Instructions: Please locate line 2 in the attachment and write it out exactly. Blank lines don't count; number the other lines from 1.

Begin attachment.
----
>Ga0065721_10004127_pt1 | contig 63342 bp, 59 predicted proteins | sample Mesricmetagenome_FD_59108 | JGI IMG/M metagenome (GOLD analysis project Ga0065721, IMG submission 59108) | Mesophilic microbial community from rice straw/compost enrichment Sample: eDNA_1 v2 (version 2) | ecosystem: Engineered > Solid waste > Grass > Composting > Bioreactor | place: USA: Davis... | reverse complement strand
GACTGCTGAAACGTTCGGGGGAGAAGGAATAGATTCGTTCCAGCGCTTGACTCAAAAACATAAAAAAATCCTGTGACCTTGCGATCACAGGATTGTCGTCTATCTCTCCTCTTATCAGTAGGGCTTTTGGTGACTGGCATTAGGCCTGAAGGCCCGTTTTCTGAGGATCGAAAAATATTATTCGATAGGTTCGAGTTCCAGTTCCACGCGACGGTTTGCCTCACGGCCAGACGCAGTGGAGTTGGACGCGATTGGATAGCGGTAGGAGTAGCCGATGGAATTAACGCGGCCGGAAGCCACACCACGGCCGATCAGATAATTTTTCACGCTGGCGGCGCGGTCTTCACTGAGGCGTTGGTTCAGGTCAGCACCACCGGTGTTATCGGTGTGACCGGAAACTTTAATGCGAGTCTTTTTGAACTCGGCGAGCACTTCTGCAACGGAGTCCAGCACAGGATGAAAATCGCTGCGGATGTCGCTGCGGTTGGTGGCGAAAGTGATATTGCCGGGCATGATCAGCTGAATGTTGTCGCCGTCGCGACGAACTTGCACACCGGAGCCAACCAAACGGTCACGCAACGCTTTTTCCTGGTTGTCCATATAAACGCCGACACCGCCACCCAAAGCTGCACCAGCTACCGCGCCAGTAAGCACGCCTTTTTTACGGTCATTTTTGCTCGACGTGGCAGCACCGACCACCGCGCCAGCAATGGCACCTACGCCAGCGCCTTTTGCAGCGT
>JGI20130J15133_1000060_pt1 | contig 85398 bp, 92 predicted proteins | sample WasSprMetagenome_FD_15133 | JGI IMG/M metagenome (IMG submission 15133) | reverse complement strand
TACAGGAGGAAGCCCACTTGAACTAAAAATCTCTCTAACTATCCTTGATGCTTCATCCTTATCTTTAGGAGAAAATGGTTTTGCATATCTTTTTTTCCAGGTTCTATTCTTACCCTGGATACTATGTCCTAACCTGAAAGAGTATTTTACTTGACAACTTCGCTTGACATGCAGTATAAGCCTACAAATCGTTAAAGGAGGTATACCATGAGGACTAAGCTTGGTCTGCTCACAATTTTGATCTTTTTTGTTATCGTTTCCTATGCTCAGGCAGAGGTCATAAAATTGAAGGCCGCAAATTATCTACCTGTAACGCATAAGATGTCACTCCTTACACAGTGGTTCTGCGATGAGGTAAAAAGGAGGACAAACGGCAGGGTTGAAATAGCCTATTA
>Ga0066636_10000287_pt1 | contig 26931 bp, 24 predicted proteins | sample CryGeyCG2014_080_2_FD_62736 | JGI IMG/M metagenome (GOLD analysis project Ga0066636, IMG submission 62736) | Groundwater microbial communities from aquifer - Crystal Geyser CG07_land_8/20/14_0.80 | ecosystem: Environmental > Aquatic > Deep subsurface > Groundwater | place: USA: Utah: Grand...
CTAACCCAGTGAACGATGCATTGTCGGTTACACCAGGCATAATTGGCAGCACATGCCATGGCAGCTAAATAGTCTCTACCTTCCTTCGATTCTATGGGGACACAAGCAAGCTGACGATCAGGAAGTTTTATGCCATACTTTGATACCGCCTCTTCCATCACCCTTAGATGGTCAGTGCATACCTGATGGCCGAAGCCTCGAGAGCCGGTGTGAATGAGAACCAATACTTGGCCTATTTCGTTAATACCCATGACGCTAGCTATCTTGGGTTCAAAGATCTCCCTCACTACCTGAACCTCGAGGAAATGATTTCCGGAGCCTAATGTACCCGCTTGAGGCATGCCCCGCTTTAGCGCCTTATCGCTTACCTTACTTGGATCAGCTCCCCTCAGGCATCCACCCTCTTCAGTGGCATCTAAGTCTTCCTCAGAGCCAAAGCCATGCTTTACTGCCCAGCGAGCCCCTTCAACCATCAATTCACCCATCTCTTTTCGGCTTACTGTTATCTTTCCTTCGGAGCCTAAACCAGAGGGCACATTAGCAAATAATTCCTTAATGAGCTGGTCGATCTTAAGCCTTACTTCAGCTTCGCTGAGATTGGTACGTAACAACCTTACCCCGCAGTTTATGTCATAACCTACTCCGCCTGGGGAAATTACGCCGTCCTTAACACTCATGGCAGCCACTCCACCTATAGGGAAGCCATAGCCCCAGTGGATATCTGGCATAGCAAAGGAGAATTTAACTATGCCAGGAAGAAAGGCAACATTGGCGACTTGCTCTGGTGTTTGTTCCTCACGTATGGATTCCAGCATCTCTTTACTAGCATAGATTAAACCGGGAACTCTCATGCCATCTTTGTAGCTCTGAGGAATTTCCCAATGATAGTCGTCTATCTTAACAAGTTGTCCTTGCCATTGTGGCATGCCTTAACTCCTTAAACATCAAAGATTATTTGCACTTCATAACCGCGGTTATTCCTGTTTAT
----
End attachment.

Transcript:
GACTGCTGAAACGTTCGGGGGAGAAGGAATAGATTCGTTCCAGCGCTTGACTCAAAAACATAAAAAAATCCTGTGACCTTGCGATCACAGGATTGTCGTCTATCTCTCCTCTTATCAGTAGGGCTTTTGGTGACTGGCATTAGGCCTGAAGGCCCGTTTTCTGAGGATCGAAAAATATTATTCGATAGGTTCGAGTTCCAGTTCCACGCGACGGTTTGCCTCACGGCCAGACGCAGTGGAGTTGGACGCGATTGGATAGCGGTAGGAGTAGCCGATGGAATTAACGCGGCCGGAAGCCACACCACGGCCGATCAGATAATTTTTCACGCTGGCGGCGCGGTCTTCACTGAGGCGTTGGTTCAGGTCAGCACCACCGGTGTTATCGGTGTGACCGGAAACTTTAATGCGAGTCTTTTTGAACTCGGCGAGCACTTCTGCAACGGAGTCCAGCACAGGATGAAAATCGCTGCGGATGTCGCTGCGGTTGGTGGCGAAAGTGATATTGCCGGGCATGATCAGCTGAATGTTGTCGCCGTCGCGACGAACTTGCACACCGGAGCCAACCAAACGGTCACGCAACGCTTTTTCCTGGTTGTCCATATAAACGCCGACACCGCCACCCAAAGCTGCACCAGCTACCGCGCCAGTAAGCACGCCTTTTTTACGGTCATTTTTGCTCGACGTGGCAGCACCGACCACCGCGCCAGCAATGGCACCTACGCCAGCGCCTTTTGCAGCGT